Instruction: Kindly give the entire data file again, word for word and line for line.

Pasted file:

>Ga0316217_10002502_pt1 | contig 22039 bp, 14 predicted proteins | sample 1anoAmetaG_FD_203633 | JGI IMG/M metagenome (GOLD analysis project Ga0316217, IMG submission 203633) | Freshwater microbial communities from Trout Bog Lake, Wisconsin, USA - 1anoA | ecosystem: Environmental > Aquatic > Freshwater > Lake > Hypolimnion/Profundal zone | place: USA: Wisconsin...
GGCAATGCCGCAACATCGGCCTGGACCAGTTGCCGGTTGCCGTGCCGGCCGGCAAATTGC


>Ga0316217_10002502_pt1 | contig 22039 bp, 14 predicted proteins | sample 1anoAmetaG_FD_203633 | JGI IMG/M metagenome (GOLD analysis project Ga0316217, IMG submission 203633) | Freshwater microbial communities from Trout Bog Lake, Wisconsin, USA - 1anoA | ecosystem: Environmental > Aquatic > Freshwater > Lake > Hypolimnion/Profundal zone | place: USA: Wisconsin...
GGCAATGCCGCAACATCGGCCTGGACCAGTTGCCGGTTGCCGTGCCGGCCGGCAAATTGC